Edgar Feuchtwanger, 88, realizes that it seems weird to discuss the murderer of millions as nothing more than his next door neighbor, but that’s how he remembers him.
“It all sounds so cozy when I talk about how I lived in the same road as Hitler, like it was not a big deal,” he told the BBC. “But it’s so difficult to think that people you saw almost on a daily basis were responsible for turning the world upside down.”
He was only five years old when the fuehrer to be moved into his neighborhood. Feuchtwanger remembers his mother complaining that “we haven’t got much milk today, because the milkman has left so many bottles” at the Hitler Munich residence.
Feuchtwanger who lives today in Aveyron, France, has co-authored a book describing his childhood brushes with the dictator, with French journalist Bertil Scali, “Hitler, Mon Voisin, Souvenirs d’un Enfant Juif” – “My Neighbor Hitler: Memories of a Jewish Child.” The 320-page book is due out in French bookstores on Jan. 10, from Michel Lafon Publishing.
The book’s jumping off point is the fact that Feuchtwanger and his family lived across the street from Prinzregentenplatz 16, Hitler’s main residence in Munich from 1929 to 1933.
Later, as government sanctioned anti-Semitism made life increasingly dangerous, the family fled to England in 1939, after Edgar’s father, Ludwig Feuchtwanger, was released from the Dachau concentration camp.
According to the Jewish Virtual Library, more than 10,000 Jewish men had been interned there for several weeks or months after the Kristallnacht pogrom of November 9-10, 1938. Edgar’s uncle, the playwright Lion Feuchtwanger, had fled the country earlier.
“Hitler would come to Munich at weekends. You could tell he was at home because of the cars parked outside,” Feuchtwanger says. Hitler’s arrival was accompanied by the screeching of tires of a three-car motorcade carrying him and his bodyguards.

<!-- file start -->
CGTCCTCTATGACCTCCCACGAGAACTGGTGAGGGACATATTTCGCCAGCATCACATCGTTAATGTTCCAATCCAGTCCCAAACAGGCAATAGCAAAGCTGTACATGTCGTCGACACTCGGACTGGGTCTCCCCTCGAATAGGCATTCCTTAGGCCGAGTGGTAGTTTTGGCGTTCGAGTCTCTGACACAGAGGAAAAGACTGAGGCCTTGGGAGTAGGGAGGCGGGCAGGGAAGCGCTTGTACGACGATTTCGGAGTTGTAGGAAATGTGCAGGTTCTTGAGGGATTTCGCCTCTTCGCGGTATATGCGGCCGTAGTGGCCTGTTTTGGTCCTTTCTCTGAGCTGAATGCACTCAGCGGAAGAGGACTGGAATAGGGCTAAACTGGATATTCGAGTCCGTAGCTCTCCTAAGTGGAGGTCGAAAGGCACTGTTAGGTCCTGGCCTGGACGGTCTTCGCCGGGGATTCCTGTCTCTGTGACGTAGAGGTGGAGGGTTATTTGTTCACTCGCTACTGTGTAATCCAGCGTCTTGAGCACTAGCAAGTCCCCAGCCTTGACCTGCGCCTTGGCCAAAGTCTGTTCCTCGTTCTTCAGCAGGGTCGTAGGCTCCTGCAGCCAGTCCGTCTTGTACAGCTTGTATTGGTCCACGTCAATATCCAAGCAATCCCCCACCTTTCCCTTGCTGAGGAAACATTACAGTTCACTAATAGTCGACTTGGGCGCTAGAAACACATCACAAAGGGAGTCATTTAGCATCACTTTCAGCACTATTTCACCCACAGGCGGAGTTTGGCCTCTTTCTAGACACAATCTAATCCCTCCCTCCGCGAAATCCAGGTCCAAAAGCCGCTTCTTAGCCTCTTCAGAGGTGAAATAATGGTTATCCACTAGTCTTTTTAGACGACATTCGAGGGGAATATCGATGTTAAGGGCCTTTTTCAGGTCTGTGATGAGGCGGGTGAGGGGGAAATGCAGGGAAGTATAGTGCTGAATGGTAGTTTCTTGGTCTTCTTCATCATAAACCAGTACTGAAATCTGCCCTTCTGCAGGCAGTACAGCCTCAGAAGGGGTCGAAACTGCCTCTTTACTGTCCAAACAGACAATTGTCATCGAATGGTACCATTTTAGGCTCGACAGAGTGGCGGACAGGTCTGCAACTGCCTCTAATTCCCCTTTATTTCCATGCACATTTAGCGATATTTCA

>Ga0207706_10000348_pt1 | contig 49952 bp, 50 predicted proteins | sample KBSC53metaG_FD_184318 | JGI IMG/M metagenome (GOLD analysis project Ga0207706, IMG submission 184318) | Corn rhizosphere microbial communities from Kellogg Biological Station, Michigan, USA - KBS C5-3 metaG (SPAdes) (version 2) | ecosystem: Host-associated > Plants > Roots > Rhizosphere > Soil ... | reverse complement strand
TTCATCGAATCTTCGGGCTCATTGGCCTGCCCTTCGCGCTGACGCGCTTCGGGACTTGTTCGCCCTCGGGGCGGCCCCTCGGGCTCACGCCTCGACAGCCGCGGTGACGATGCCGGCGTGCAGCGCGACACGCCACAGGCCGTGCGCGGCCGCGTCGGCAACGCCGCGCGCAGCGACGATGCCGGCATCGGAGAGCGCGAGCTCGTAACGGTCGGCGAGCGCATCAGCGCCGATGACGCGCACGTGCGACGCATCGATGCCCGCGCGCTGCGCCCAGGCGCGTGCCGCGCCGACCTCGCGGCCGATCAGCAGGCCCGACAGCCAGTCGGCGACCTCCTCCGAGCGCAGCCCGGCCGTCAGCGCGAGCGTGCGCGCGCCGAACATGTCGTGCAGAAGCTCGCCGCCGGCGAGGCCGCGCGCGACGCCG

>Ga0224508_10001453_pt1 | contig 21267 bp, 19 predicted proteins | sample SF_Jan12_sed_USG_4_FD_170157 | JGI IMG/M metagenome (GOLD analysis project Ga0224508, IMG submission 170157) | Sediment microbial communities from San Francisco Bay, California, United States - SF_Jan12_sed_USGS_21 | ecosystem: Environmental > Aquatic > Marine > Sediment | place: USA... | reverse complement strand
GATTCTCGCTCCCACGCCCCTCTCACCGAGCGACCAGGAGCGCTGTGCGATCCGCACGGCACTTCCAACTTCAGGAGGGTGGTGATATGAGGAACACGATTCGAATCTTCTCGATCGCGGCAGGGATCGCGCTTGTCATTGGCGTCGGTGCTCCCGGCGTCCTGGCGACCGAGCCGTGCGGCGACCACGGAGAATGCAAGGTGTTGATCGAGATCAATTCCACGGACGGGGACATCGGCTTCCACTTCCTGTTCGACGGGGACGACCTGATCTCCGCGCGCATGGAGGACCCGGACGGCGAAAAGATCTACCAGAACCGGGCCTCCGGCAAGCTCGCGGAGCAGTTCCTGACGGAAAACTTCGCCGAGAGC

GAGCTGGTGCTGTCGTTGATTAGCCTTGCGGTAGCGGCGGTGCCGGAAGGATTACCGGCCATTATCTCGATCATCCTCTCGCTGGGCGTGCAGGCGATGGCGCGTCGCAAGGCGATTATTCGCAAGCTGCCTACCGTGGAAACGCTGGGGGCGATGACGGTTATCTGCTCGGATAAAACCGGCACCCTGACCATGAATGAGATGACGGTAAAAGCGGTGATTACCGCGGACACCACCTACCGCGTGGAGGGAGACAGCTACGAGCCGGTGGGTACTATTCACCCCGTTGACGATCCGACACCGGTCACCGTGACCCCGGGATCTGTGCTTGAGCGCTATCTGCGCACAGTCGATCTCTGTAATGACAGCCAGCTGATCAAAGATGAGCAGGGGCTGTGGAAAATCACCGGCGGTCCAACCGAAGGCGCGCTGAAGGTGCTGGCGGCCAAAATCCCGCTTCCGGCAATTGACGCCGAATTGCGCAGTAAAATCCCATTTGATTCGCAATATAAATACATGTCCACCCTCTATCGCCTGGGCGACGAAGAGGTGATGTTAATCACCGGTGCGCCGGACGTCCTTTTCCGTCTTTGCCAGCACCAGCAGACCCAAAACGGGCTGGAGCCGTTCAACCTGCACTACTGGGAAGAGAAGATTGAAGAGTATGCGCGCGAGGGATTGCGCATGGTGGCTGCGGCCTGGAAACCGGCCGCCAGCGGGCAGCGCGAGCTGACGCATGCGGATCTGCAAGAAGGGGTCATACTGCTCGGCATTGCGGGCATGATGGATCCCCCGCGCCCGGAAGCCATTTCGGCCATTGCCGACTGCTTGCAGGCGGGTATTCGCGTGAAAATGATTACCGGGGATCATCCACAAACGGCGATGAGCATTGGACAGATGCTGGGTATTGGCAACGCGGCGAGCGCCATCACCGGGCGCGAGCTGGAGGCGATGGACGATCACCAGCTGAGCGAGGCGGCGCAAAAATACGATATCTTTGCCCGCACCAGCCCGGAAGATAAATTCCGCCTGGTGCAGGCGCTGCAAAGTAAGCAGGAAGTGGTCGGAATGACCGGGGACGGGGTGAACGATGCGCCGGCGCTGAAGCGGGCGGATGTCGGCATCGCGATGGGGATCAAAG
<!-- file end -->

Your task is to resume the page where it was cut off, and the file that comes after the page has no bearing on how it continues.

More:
The sound of jackboots clattering on the pavement would fill the air. Passers-by would stop to cheer him. Young Edgar would also stop and stare.
Before his family left Germany, young Edgar Feuchtwanger had many opportunities to pass the Munich home of Hitler. He told the BBC that, as an 8-year-old on a walk with his governess, he saw Hitler come out onto the street from the Prinzregentenplatz apartment.
“He looked straight at me, I don’t think he smiled,” Feuchtwanger said.
“The whole Nazi stuff was being inculcated into us at school,” he told the BBC. A teacher made the students draw a large swastika in pencil on the first page of their exercise books. On another page they wrote a list of Germany’s enemies – Britain, Russia and the US.
According to the La Depeche online magazine, journalist Scali interviewed Feuchtwanger for an article in 1995. They stayed in contact over the years, and Scali eventually convinced Feuchtwanger to write the book. Scali said that his own father’s family survived the war hidden by righteous gentiles in Graulhet, in southern France.
Hitler’s former apartment is now a police station, and the Feuchtwangers’ former apartment houses a law firm today, the report noted.
JTA contributed to this report.